Scientists at Georgia Institute of Technology have created a new method for building advanced capacitors, using machine learning. Experts believe this new technology could be used to power advanced machinery of all sizes, ranging from powerful cell phones to the next wave of electric cars.
Capacitors have long been looked at as a way to charge a variety of electronic devices. Unfortunately, they have one major issue — although they have a high energy output and can recharge incredibly quickly, they simply store much less energy than batteries of the same size.
In order to tackle this problem, researchers have turned to machine learning in order to design more effective capacitors. Scientists taught a computer to analyze two materials at the atomic level, both of which are frequently used in capacitors. By studying aluminum and polyethylene, scientists were able to analyze the atomic structure of the materials. This will allow them to detect any features in the materials that could positively or negatively impact the performance of a capacitor.
Scientists then analyze the electronic structure of the material, using quantum mechanics. To do this they first have to solve the Kohn-Sham equation of density functional theory. This helps the researchers to generate data on both the energy levels and wave functions of the material. Using that data, scientists can then compute the total potential energy of the system. The end result? A more powerful and effective capacitor, unhampered by the design flaws and defects of earlier generations.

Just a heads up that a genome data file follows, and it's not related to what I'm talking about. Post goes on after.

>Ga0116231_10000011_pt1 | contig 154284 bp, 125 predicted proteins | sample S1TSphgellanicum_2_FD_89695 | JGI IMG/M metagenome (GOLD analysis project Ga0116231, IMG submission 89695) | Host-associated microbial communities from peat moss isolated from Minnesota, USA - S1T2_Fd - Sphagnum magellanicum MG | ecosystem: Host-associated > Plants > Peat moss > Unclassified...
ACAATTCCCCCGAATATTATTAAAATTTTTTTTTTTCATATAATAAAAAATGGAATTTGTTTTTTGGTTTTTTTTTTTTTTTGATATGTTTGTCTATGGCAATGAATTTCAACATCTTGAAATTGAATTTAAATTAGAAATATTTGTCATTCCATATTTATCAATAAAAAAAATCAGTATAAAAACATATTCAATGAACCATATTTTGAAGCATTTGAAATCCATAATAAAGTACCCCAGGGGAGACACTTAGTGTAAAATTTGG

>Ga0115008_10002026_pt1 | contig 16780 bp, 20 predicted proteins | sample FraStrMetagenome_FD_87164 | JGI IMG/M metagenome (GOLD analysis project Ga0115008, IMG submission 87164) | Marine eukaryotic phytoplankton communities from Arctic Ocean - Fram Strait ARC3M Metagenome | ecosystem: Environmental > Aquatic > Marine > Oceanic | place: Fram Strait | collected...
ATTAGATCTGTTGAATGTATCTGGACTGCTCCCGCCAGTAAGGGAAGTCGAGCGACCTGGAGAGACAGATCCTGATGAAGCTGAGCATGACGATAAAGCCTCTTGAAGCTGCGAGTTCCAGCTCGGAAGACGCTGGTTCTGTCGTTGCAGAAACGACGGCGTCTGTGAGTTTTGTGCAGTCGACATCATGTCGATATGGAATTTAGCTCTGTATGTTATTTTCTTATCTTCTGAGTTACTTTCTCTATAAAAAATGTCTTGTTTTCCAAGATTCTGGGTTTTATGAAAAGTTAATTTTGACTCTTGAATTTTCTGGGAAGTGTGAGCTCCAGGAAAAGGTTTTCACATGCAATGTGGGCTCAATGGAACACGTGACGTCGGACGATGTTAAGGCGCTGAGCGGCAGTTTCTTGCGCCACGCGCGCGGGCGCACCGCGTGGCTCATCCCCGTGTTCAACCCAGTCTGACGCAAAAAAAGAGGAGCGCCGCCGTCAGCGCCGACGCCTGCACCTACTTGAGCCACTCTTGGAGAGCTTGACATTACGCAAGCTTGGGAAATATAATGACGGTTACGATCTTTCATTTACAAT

“This unprecedented speedup in computational capability will allow us to design electronic materials that are superior to what is currently out there. Basically we can say, ‘Here are defects with this material that will really diminish the efficiency of its electronic structure.’ And once we can address such aspects efficiently, we can better design electronic devices.”
This new method is dramatically faster than older variations, and could significantly speed up the entire process of creating capacitors. Armed with knowledge of specific features as well as defects will allow scientists to adjust capacitors accordingly, making them more powerful and far more effective than ever before.
Scientists are now looking into analyzing other elements, in order to improve their performance and effectiveness in a wide range of different applications.